In fact, even if compensation is relatively high, few will agree to sell.
That has been the experience with markets in human eggs for research purposes and with paid surrogacy in the U. Some maintain that selling organs, even in a tightly regulated market, violates the ethics of medicine. The doctor must harm the patient for no end other than a sale to another party.
The creation of a market puts medicine in the position of removing body parts from people solely to abet their interest in securing compensation. A market in human organs has a model in the existing market for human eggs for assisted reproduction and research purposes, but that practice is highly controversial.
Is this a role that the health professions can ethically countenance? In a market—even a regulated one—doctors and nurses still would be using their skills to help people harm themselves solely for money. The resulting distrust and loss of professional standards may be too high a price to pay to gamble on the hope that a market may secure more organs for those in need. There is another option for increasing the organ supply that has not been tried in the U. Based on the European experience, there is a good chance many regions in America could get a significant jump in the supply of organs by shifting to a default-to-donation policy.
Default to donation proposals have been submitted in several states over recent decades, but they have yet to be adopted anywhere in the U.
As of , Wales became the first nation in the U. If Welsh families know that the deceased did not want to donate, despite lack of documentation, their expression to this effect will prevent procurement.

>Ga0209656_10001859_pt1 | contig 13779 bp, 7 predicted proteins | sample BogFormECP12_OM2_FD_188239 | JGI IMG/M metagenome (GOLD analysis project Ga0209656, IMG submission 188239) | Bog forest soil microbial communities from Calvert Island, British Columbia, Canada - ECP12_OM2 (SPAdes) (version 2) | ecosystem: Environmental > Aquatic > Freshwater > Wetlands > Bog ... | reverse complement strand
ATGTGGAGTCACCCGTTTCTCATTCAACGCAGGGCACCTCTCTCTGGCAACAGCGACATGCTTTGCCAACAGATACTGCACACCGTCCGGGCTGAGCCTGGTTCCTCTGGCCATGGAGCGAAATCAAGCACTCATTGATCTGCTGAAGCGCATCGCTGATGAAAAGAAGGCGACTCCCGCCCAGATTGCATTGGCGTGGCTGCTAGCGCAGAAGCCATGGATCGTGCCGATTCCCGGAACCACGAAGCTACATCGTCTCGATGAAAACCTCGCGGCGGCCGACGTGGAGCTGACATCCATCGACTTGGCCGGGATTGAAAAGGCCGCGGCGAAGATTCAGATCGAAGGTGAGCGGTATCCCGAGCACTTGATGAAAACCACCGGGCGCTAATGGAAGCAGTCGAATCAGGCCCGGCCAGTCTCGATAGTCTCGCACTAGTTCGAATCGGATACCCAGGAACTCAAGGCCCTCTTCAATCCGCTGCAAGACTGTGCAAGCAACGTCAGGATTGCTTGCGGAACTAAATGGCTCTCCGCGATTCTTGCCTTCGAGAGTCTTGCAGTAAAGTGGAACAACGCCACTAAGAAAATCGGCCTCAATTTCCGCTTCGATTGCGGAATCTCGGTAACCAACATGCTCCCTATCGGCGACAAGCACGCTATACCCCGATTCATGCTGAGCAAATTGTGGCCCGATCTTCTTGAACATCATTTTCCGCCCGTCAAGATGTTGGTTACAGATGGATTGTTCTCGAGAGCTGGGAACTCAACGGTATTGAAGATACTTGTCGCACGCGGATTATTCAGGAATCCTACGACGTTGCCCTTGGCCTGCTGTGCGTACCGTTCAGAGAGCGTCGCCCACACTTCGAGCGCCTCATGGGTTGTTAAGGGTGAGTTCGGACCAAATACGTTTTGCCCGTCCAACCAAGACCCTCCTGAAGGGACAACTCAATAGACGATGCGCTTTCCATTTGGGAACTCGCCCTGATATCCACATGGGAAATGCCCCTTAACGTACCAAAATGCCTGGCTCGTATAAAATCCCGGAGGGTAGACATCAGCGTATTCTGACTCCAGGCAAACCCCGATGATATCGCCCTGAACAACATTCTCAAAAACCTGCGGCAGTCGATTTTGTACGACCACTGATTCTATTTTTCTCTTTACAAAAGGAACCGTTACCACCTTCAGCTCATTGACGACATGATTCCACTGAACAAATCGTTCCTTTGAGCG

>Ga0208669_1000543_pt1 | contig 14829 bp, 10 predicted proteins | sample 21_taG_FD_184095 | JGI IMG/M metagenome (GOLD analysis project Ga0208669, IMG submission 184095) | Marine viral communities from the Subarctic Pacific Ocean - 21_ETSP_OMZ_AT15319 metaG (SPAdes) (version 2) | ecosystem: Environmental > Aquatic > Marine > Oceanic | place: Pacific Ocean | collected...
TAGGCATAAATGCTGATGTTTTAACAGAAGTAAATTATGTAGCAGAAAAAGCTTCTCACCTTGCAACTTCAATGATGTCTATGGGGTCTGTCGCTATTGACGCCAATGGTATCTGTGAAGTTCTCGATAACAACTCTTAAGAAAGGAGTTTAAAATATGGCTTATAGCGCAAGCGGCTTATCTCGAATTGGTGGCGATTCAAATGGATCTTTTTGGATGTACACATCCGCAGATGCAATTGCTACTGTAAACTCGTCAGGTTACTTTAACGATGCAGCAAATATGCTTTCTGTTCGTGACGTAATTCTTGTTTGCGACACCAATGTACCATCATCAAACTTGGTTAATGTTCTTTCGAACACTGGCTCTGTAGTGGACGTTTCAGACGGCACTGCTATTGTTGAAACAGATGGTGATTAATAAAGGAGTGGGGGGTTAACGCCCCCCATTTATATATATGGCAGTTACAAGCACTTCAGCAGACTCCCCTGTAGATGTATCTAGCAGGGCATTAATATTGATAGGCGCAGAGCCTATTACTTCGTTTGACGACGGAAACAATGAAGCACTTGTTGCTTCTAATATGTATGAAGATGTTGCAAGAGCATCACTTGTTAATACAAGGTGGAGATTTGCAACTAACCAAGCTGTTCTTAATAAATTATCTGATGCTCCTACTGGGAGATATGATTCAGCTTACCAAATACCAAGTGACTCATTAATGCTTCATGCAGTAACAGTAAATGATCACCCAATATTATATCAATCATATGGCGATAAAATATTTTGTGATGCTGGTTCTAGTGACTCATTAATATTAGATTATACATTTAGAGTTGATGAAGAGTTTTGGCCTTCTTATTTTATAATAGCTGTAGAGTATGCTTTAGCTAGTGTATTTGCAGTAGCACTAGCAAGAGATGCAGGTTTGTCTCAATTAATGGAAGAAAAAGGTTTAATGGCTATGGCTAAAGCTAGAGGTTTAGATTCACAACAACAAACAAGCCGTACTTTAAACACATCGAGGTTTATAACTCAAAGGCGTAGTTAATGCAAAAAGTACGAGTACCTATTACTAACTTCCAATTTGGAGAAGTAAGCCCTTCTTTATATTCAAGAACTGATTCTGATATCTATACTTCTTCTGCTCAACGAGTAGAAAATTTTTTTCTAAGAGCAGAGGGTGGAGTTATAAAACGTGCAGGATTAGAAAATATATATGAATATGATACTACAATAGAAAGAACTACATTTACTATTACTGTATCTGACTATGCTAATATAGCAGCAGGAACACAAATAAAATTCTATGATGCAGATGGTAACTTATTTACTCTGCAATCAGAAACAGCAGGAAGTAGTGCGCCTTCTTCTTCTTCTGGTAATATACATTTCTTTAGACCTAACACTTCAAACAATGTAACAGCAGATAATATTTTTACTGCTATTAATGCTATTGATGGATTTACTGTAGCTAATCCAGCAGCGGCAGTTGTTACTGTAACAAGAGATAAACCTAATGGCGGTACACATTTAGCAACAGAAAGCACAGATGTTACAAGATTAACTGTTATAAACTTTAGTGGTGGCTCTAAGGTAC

Scotland and Iceland are instituting presumed consent as well. If these policies are successful, they may provide momentum for trying default to donation elsewhere in the U.
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There are important issues to consider before moving to default to donation. For millions of people who are used to actively deciding for or against donation when registering at the DMV or online, a shift to presumed consent could be unsettling. Waiting times for transplantation offered by hospitals in China were extraordinarily low, the tribunal noted, often only a couple of weeks.
Investigators calling hospitals in China inquiring about transplants for patients, the tribunal said, have in the past been told that the source of some organs were from Falun Gong followers. Both former Falun Gong and Uighur inmates gave testimony of undergoing repeated medical testing in Chinese jails. Jennifer Zeng, a Falun Gong activist who was imprisoned for a year in a female labour camp, gave evidence to the China Tribunal about what she said were repeated medical check-ups and blood tests to which inmates were subjected.
We were interrogated about what diseases we had and I told them I had hepatitis. That was for a more thorough physical check-up.
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We were given X-rays. On the third occasion in the camp, they were drawing blood from us. We were all told to line up in the corridor and the test were given. Zeng, who fled China in , did not see any direct evidence of forced organ removal but since reading other accounts, she has questioned whether the tests were part of a medical selection process.